I think we need a shift in lens.

The change we see (and drive) in the world generates a constant stream of opportunity to be explored. When we are paSky through barsranoid, we are defensive, which makes us operate by old rules, ‘close in and protect’.

If we lift ourselves away from paranoid, we have the space to get curious, expand, explore, collaborate.

We can’t predict what’s going to happen with any accuracy, or control too much for it. But we can build ourselves to play in the new future.

That’s the shift I think we need.

What’s your value proposition for the future?

I have a few questions to reflect on.

Here’s the context.  More than a few individuals and businesses are ‘doing’ social media, seemingly because everyone else is doing it.  There is a mix of urge, rush, relish and reticence to be present, present on platforms that are fast-growing or driving lots of referral traffic, new platforms, old ones.  And some are feeling somewhat skeptical about the value of it all.  When times get tough, it’s a low’ish priority, and social activity and commitment drops.

What’s happening is that social wasn’t crafted and formed up front with a good dose of reflection and strategy, and it hasn’t  stuck in any value-driving way.  In place of developing an orientation for the future, we are just busier!

What could be happening, is that social engagement could be steering us to a better place in tough times, keeping a thread that’s linking into the future, staying connected and exploring new possibilities.

So here are the questions:

Do we start with our goals and context as number one, and see how social technology may or may not plug-in, where and how, to everything we do?  Or is it a pack-on?

Is there a change process involved in adopting new social tools?  How does that impact enjoyment, uptake and return?

Do we sometimes say no thanks to some platforms, even if they are (very) popular? (We can and we should.)

What happens when we let an external provider take all the reigns for our social media activity?  Are you just present, with a target frequency of posts?  Do you lose some of the nuance,  because interaction is brokered through a third-party, and you are not close to that interaction?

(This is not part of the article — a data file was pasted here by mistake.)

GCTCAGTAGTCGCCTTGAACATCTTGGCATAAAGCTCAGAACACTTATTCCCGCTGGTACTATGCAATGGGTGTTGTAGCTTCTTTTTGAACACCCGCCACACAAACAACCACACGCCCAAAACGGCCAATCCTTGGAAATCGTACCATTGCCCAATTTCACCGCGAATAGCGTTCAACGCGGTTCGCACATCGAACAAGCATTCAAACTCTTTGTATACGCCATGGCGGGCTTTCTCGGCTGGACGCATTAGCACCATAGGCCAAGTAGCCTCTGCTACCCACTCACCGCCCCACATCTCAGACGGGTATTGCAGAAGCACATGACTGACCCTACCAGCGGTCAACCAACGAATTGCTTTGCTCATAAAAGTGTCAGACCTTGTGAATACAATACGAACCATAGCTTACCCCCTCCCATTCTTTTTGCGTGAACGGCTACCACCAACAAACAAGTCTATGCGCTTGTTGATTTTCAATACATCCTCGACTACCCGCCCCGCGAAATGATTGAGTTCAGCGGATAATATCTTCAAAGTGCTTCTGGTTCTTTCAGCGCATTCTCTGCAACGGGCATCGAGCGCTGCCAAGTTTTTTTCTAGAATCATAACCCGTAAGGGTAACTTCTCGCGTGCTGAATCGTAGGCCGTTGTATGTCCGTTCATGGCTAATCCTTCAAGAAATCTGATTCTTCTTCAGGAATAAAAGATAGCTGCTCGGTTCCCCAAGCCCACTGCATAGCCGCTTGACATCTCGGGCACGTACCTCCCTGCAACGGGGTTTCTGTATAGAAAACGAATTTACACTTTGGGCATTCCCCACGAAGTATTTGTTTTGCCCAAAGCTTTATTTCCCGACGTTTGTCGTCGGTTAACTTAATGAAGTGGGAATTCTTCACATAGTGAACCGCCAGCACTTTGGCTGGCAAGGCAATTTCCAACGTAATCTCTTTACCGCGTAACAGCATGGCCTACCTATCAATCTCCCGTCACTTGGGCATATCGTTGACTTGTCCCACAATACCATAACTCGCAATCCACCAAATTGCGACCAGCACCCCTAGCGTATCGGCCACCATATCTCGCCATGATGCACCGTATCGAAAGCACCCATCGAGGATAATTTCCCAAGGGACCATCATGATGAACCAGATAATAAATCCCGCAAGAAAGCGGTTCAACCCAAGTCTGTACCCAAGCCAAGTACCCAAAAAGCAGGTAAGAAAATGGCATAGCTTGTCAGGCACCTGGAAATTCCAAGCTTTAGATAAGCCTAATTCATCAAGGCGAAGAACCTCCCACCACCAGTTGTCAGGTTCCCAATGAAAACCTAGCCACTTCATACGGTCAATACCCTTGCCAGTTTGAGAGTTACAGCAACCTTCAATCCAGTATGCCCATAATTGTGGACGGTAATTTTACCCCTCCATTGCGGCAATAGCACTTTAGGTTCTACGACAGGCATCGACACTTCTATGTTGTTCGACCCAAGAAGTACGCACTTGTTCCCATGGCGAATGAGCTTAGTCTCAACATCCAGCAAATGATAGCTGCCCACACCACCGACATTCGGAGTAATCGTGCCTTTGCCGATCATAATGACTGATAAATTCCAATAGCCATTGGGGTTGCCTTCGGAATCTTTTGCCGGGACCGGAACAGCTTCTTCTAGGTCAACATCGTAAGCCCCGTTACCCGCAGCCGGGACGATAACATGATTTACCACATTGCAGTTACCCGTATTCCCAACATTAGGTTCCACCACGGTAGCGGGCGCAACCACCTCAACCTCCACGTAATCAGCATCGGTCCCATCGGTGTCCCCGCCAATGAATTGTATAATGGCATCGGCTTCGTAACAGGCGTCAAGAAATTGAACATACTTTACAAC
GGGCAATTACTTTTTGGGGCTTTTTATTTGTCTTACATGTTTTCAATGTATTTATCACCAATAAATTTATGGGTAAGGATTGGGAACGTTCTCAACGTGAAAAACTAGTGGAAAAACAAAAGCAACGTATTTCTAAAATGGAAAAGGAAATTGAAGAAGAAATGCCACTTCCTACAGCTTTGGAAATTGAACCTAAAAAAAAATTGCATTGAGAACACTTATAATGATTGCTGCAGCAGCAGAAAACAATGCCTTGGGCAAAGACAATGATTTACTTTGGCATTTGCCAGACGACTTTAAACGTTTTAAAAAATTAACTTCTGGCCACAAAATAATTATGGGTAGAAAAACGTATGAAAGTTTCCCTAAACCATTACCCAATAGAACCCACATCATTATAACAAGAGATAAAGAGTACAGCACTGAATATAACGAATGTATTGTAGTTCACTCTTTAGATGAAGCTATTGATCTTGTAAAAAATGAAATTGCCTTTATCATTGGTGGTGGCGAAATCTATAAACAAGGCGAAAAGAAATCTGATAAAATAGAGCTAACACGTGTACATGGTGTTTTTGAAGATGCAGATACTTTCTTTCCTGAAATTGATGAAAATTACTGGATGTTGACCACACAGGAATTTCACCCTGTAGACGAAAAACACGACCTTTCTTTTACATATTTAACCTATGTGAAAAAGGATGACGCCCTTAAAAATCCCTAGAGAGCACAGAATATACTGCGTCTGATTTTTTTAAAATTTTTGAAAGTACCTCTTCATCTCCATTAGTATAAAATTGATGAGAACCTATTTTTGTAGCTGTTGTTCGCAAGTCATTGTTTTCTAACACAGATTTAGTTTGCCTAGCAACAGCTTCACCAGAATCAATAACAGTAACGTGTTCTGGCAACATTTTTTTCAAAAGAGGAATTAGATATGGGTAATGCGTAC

16054830Social media can activate a piece of a larger puzzle, a plan, a future goal.  To do that, we need to think about our individual context, where we are now, where we might want to be, what tools can make that possible.  Then we need to identify the skills we need and focus on developing them.

The MIT Leadership Framework, one of many, speaks to ‘sense-making’, ‘visioning’, ‘inventing’ and ‘relating’.   Developing and exercising your curiosity, learning, connecting, finding and sharing new insights, showcasing your thought leadership, shaping current and new offerings – that’s leading too.

Leadership is enabled these days with a myriad of new social media at our disposal.  We can all lead, ourselves, others, our businesses.  And we can also shape our own value proposition into the future in so doing.  In place of a one-size-fits all, let’s think about the unique and different, the personalised, the customised.

Explore what’s new out there, evaluate what tools might work for you, say no to ones that don’t, experiment.  Think about what will make you valuable in the future.  Find and remain connected to a network of global early adopters who explore, engage and share.  With curiosity and an open mind, we will delight ourselves.

Today I have been asking myself this question:

Who puts into practice all the top tips we’re gifted with through our plentiful social media streams?

Last year I conducted a little experiment.  It was motivated by a theme that runs through a lot of my work – choosing to be smart about how we manage our working lives and the vast amounts of information we encounter on a daily basis.  The experiment was this: I had booked a longish holiday but wasn’t savouring the thought of returning to an overly full inbox of emails to process.  Before I left for the holiday, I cancelled my subscriptions to updates, newsletters etc.  In short, I didn’t miss much of what was being delivered to me, and it was a good chance to refresh or ‘re-relevance’ the slate.

Now I am doing another experiment based on the question above. I read at least five to ten ‘top tip’ articles a week.  Some of them really offer little gems that we all could use to maximise our enjoyment of life and work. I am intrigued to find out how much of the advice we receive every day on Twitter and LinkedIn is put into practice.

Here are some of the titles of recent ‘top tip’ articles:

▪    4 ways to fast track that promotion

▪    5 ways to make your employees hate you

▪    10 tips to a more professional Linkedin profile

▪    11 rules of highly profitable companies

▪    12 tips for team building

▪    33 ways to be an exceptional entrepreneur

Jeffrey Pfeffer spoke about a ‘knowing – doing’ gap. We know what to do, we just aren’t closing the loop and doing it for better results.

Using the hashtag #DoingGap, through my twitter account (@gaylinjee), I am going to turn the ‘top tips’ from these articles into questions, to see who is actually putting them into practice and with what effect.  Join me and add your own answers.  I’d love to hear them.